Finding the right house can be a huge undertaking, and one of the biggest factors to consider is whether or not you can afford to buy the property you’ve fallen in love with. One way to make this process a little easier is to build a cost of buying a house spreadsheet and simply enter the details for each property you’re considering.
In this guide, we’ll show you what you need to put into such a spreadsheet, how to build one, and provide you with 3 ready-to-go templates you can use. Read on to learn more.
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Cost of Buying a House Spreadsheet Templates
Here we have 3 different templates you can use to figure out the cost of buying your dream home. We’ve included different templates so you can find one that fits your needs without having to edit, but we do recommend making changes to the sheets when required.
This template takes into consideration your other debts as well as the actual costs involved with buying a house. It’s also the one we use in the rest of the guide, so use this one if you plan on following along.
This template works out the gross and net cost of all the aspects of the initial purchase and ongoing home ownership fees.
This template does not consider any other debts you have and only has the costs involved with home ownership. You’ll find parameters for mortgage costs, housing payments, tax adjustments, and expected maintenance costs.
Related Reading: Google Sheets Expense Tracker
Expenses to Consider When Creating a House Buying Spreadsheet
Here are some expenses you should consider adding to your home buying budget template.
Calculate Upfront Costs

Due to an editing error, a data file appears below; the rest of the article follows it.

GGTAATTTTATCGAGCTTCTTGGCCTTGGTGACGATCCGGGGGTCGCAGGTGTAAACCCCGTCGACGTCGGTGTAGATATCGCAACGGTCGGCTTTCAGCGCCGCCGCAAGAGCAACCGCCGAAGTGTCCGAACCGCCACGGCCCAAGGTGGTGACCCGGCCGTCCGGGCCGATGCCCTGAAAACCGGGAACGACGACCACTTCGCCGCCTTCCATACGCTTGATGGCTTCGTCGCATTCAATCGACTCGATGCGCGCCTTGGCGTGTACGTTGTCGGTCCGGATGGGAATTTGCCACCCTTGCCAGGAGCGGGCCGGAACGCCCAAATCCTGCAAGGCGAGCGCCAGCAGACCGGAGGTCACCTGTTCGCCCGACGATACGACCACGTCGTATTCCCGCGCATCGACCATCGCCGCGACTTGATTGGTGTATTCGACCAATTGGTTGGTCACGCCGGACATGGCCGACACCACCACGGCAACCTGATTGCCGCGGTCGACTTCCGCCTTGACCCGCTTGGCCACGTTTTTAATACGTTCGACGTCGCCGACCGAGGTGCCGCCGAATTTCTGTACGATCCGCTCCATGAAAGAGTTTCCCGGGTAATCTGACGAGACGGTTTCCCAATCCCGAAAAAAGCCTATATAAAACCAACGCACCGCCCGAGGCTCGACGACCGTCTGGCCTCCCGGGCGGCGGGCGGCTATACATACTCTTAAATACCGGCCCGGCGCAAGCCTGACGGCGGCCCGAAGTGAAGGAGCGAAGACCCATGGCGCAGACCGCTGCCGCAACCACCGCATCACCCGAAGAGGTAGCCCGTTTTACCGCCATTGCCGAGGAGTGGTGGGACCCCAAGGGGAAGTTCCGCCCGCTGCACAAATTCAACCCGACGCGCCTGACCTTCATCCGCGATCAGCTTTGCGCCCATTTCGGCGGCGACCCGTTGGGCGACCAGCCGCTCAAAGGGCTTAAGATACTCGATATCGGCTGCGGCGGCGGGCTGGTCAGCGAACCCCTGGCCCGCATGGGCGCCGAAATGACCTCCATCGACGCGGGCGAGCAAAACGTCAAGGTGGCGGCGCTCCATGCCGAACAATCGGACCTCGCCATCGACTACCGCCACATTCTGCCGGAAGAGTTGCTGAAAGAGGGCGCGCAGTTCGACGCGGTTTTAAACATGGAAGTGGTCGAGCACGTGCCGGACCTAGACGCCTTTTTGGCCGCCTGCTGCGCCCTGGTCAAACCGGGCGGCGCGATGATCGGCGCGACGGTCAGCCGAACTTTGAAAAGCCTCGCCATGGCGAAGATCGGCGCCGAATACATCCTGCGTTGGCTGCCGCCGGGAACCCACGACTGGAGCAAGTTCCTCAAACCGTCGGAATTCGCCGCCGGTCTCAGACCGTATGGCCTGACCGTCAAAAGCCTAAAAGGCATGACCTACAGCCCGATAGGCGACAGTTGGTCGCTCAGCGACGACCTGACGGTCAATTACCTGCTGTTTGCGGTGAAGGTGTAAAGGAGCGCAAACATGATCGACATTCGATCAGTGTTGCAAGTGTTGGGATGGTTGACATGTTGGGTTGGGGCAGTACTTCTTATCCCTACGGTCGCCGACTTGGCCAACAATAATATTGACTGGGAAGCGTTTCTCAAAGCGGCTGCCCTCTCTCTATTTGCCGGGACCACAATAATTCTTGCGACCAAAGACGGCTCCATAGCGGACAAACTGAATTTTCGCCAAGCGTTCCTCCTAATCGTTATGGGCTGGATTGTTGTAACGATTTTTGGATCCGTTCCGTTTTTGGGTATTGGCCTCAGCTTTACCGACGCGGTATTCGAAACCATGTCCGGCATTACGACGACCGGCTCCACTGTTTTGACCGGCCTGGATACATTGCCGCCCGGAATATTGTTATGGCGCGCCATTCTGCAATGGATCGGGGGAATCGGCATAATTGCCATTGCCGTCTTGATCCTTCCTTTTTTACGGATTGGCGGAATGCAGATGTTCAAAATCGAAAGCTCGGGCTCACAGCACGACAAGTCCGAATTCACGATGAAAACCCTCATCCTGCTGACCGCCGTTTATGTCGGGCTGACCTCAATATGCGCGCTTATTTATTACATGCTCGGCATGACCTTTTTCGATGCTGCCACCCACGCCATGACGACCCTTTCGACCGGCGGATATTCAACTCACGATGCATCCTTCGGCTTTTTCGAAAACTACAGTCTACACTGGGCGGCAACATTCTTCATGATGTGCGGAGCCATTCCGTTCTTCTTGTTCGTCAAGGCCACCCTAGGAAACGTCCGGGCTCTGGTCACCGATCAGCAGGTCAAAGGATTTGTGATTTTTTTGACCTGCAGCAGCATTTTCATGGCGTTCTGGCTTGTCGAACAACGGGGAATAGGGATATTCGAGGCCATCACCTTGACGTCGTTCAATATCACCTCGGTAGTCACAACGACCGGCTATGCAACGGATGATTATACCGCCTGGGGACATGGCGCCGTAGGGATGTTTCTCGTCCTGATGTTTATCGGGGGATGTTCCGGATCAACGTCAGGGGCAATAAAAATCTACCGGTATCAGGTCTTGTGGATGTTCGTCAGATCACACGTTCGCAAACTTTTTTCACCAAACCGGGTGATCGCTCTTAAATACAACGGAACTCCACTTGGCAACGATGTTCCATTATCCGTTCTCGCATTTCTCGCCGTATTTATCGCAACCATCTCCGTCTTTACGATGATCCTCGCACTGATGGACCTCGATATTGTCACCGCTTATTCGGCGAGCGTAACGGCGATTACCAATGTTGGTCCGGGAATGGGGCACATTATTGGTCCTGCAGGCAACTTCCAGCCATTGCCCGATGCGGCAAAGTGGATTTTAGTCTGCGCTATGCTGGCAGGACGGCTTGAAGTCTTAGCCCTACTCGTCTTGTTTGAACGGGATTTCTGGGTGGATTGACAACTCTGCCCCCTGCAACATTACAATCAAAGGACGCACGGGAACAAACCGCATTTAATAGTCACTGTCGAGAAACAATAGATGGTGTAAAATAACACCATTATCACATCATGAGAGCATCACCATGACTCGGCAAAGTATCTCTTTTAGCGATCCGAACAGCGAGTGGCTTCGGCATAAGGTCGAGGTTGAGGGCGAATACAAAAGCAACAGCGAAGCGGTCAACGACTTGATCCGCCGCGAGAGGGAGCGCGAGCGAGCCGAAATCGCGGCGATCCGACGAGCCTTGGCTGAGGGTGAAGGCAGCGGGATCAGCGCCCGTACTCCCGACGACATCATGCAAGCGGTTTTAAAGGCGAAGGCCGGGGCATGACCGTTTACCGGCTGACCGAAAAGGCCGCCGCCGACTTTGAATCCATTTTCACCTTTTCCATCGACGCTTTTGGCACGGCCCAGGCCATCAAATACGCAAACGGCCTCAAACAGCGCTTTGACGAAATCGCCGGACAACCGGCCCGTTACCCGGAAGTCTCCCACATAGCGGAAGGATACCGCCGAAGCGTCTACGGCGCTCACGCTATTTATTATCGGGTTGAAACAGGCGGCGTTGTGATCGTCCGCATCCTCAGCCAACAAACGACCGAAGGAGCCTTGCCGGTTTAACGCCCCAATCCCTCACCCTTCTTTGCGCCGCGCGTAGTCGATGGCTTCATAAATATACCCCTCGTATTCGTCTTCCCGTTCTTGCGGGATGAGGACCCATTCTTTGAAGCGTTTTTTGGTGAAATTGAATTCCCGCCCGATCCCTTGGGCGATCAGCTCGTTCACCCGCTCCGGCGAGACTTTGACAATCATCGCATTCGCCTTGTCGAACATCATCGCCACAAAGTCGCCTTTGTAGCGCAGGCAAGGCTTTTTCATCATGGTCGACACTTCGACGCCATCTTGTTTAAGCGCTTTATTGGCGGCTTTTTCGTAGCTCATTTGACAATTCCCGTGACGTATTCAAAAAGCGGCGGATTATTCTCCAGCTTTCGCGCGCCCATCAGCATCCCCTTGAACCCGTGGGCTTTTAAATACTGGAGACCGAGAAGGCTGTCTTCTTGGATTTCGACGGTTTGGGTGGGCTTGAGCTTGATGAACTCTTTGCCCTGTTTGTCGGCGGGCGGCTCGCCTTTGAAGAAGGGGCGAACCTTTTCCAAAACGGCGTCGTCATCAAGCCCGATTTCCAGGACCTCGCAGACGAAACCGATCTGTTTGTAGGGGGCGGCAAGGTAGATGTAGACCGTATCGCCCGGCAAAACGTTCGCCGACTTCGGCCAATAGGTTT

When you purchase a property, you will have a certain deposit you will need to plan for in addition to any ongoing monthly bills. Make sure you have sufficient funds in savings to cover each of the following:
- Initial Payment: The initial expense that most purchasers are mindful of is a down payment. Depending on the sort of loan you’re asking for, people should save aside between 5% and 20% of the cost of the home as a deposit.
- Closing Expenses: Lender fees, deed recording fees, points, and other one-time expenses are included in closing expenses. These costs, payable at closing, can be in the tens of thousands.
- Home Examination: Before making an offer on the house, you should probably have it inspected to determine its condition. Depending upon the home’s size, location, and condition, a home visit should cost between $400 and $700.
- Commission for Real Estate Agents: If you’re working with an estate agent, you probably signed a contract to pay a commission to that person. This is normally 3%, yet it’s common for many buyers to have their commission paid by the seller.
Related Reading: How to Create a Budget Spreadsheet
Determine Yearly or Monthly Expenses
You can now focus on recurring annual or monthly expenses after closing and after paying all the initial costs related to purchasing a house.
- Household Services: The size, features, and location of your property all affect how much your average utility bill will be. Before you sign on a home, you may typically phone the local utility companies to obtain the property’s 12-month average utility bill. In this method, you can plan your budget based on what it will cost you.
- HOA Fees: There will probably be ongoing costs associated with a homeowners association if you purchase a house that is part of one. Your monthly mortgage payment could or might not cover these.